The way of life that you can find in Maine is pretty much the same as it was in past generations. There is no much diversity found in the state population, which means everyone pretty much does the same thing, every day, all day long. If you want to enjoy some ethnic cuisine, then good luck. Hope you like lobster because you are going to be eating a lot of it when you start living here – especially when the fishing is in season. If you like Chinese, Thai, or Indian food, then you are going to be in for a rude awakening. The only exception to this disadvantage occurs in Portland, where there are a handful of decent culinary options to try.
6. Having a low unemployment rate does not guarantee work.
Even though the job market is healthy when you start living in Maine, many of the employment opportunities you can find require highly specialized skills, a blue-collar approach, or force you to work for the minimum wage. Many young families have found themselves forced to leave in recent years because there were no advancement opportunities available to them. Unless you really appreciate the lifestyle that is found here in this state, it can be challenging to create a home and life for yourself and your kids that will help you to achieve your dreams.
7. Winter is a real weather problem when living in Maine.
If you like to have warmer temperatures, then the climate of Maine is going to be problematic for you. The winters here can be cold, long, and harsh. Some of the cities in this state have an average temperature of 13F during December and January. When the storms of March come around, it is not unusual for the famous nor-easters to come around and dump several feet of snow on your head. It is not unusual for there to be a couple of home days each year because there is too much precipitation to manage.
8. There are a lot of strange laws in Maine that are sometimes enforced.
Have you ever gone through one of those click-bait articles where they show you some of the strangest laws in the United States? Many of them are on the books in Maine, and some of them are even enforced. It is illegal to live your Christmas lights up beyond January 14th, and you will face a potential fine if you don’t take them down. You cannot own a pet armadillo in the state. It is illegal to step out of an airplane once it is in flight (sorry skydivers).
You will find that it is even illegal in Maine to walk down the street playing a violin if you happen to live in Augusta. Although most residents and law enforcement laugh off the regulations, you might find yourself in an uncomfortable situation if someone decides to through the book at you.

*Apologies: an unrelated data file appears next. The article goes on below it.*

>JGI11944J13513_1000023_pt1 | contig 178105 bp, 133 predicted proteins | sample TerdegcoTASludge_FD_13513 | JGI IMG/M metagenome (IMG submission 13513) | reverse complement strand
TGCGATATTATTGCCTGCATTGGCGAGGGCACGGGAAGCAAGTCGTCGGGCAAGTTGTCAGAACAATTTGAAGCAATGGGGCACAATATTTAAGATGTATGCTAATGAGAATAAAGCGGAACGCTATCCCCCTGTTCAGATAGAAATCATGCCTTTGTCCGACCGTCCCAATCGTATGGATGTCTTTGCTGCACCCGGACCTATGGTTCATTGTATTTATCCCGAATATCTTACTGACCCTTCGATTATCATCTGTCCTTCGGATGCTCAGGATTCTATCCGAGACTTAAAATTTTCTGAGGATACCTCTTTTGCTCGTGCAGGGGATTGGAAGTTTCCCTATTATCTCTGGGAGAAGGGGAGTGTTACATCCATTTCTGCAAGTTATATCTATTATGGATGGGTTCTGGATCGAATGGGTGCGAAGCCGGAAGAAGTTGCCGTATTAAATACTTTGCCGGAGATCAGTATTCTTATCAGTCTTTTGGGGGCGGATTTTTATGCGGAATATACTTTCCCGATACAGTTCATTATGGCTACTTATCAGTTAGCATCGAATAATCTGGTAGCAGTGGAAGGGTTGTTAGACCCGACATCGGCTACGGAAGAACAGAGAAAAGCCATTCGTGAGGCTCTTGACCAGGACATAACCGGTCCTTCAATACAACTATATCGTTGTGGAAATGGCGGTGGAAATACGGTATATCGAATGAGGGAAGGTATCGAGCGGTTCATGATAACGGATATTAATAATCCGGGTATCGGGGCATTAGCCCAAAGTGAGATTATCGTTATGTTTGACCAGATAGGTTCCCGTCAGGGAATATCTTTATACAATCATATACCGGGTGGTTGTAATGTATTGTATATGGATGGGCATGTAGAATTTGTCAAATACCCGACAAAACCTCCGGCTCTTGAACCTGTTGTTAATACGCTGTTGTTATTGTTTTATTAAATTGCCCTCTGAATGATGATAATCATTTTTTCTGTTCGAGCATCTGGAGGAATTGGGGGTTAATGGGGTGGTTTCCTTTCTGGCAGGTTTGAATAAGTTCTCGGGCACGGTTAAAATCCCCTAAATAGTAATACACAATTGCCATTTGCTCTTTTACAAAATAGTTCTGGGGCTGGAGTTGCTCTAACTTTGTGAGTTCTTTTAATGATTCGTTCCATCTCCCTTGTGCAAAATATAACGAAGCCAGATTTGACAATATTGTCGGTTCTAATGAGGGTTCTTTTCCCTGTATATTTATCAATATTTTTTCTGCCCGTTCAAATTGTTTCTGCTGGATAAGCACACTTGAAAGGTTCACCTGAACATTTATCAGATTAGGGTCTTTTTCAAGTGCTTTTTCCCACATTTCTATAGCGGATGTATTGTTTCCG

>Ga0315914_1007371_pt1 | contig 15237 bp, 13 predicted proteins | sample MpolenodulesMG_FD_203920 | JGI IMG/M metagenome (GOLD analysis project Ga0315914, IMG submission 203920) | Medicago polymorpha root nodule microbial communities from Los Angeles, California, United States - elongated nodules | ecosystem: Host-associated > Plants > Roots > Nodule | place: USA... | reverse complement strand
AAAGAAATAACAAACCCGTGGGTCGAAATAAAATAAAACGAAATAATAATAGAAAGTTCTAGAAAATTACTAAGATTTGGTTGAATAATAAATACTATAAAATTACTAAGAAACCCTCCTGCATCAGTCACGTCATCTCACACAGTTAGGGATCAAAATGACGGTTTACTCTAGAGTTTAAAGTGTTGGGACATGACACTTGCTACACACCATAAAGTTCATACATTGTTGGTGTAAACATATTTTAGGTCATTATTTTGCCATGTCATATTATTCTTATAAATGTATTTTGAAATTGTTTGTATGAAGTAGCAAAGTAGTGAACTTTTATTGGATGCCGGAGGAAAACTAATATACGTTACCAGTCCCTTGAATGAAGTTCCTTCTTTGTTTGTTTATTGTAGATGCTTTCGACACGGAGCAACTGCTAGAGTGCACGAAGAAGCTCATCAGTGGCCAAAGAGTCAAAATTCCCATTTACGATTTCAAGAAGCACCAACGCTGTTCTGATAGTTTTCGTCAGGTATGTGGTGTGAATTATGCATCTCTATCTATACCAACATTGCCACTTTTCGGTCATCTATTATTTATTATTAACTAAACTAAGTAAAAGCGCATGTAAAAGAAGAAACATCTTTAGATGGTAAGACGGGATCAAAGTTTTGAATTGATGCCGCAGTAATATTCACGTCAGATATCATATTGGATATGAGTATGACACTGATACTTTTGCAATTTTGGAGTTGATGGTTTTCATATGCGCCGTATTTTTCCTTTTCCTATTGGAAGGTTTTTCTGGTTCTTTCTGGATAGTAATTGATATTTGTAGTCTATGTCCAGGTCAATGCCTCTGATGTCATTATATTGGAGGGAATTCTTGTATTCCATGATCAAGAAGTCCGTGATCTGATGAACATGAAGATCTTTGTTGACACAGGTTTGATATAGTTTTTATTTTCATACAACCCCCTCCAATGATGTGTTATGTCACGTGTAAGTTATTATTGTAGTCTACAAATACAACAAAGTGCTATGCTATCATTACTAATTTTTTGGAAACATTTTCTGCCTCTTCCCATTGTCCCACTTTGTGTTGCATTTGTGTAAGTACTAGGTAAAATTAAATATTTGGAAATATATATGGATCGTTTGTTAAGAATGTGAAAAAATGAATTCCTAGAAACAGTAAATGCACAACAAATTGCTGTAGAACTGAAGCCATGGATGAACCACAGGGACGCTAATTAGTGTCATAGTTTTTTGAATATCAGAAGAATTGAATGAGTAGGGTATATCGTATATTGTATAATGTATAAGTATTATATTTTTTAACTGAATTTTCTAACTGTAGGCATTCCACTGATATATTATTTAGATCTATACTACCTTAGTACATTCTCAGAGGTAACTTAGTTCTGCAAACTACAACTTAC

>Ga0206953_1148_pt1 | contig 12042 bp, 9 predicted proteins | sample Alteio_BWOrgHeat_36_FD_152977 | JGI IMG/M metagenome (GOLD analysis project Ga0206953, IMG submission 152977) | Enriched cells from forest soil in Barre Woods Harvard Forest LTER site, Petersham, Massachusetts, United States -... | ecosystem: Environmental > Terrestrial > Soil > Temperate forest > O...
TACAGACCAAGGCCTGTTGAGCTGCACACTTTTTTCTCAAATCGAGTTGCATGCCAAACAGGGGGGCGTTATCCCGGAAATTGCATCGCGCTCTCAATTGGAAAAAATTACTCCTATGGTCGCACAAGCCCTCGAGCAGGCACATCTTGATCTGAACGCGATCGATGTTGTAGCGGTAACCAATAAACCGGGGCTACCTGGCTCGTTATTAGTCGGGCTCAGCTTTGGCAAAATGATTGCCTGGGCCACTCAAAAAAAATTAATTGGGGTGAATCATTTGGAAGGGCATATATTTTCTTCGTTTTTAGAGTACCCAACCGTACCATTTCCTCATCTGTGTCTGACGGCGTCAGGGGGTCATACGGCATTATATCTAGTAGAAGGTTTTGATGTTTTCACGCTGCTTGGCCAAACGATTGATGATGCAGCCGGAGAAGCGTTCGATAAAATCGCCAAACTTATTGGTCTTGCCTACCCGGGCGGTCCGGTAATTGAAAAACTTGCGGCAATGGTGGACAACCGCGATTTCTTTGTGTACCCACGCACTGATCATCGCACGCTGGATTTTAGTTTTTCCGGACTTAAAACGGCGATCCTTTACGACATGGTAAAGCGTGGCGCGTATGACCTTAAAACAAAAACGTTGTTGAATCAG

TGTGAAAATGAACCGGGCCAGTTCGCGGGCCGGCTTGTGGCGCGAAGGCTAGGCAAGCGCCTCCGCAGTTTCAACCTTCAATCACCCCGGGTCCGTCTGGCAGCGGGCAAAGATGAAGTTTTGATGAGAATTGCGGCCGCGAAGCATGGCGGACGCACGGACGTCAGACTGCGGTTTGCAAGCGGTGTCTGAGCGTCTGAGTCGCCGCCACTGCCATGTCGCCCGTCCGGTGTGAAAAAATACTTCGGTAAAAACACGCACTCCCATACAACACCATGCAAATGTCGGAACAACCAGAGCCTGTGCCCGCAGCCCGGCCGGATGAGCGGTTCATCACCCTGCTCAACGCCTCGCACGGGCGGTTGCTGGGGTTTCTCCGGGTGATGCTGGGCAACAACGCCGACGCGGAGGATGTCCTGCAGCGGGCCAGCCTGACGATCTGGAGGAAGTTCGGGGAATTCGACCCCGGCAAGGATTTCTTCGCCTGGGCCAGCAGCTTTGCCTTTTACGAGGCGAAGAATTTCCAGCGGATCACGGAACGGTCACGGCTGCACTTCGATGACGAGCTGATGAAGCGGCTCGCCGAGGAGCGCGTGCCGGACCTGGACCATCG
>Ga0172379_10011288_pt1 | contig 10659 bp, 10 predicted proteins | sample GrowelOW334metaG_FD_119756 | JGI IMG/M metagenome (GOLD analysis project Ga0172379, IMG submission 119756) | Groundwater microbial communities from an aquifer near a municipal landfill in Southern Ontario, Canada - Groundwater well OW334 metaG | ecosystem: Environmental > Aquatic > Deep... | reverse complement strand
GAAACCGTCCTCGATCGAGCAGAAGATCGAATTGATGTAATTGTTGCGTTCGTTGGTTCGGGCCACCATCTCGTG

9. There are no real commercial entertainment options available in Maine.
If you love to watch professional sports, then you will need to make your way down to Boston to watch a game. There are a handful of minor league teams to watch, including the Portland Sea Dogs, but nothing at the top-flight level. Concerts and theater are not as common up here either, unless you start talking about the local groups you can join.
That is the one thing about Maine that is so unique compared to the rest of the country. There are plenty of groups available in each community where you can pursue a shared interest with others. There are snowmobiling groups, dancing organizations, community theater, singing groups, and even opportunities to go cycling together.
Conclusion of the Pros and Cons of Living in Maine
If you like the idea of living somewhere that feels like a small town, gives you access to the coast, and supports a slower way of life, then you are going to love living in Maine. This state offers multiple wonders to enjoy, from the historic towns to the whale sightings that seem to be ever-present.
There are lighthouses, islands, mountains, and glorious amounts of seafood to enjoy all without breaking into your savings account to have fun. Although there are some challenges with the employment market, the issue is manageable for young families who are telecommuters, freelancers, or entrepreneurs.
The pros and cons of living in Maine will often require you to embrace a difference lifestyle than the one you have now. If you are ready for a change, then there are plenty of opportunities to move here and start a new life for yourself.
Blog Post Author Credentials
Louise Gaille is the author of this post. She received her B.A. in Economics from the University of Washington. In addition to being a seasoned writer, Louise has almost a decade of experience in Banking and Finance. If you have any suggestions on how to make this post better, then go here to contact our team.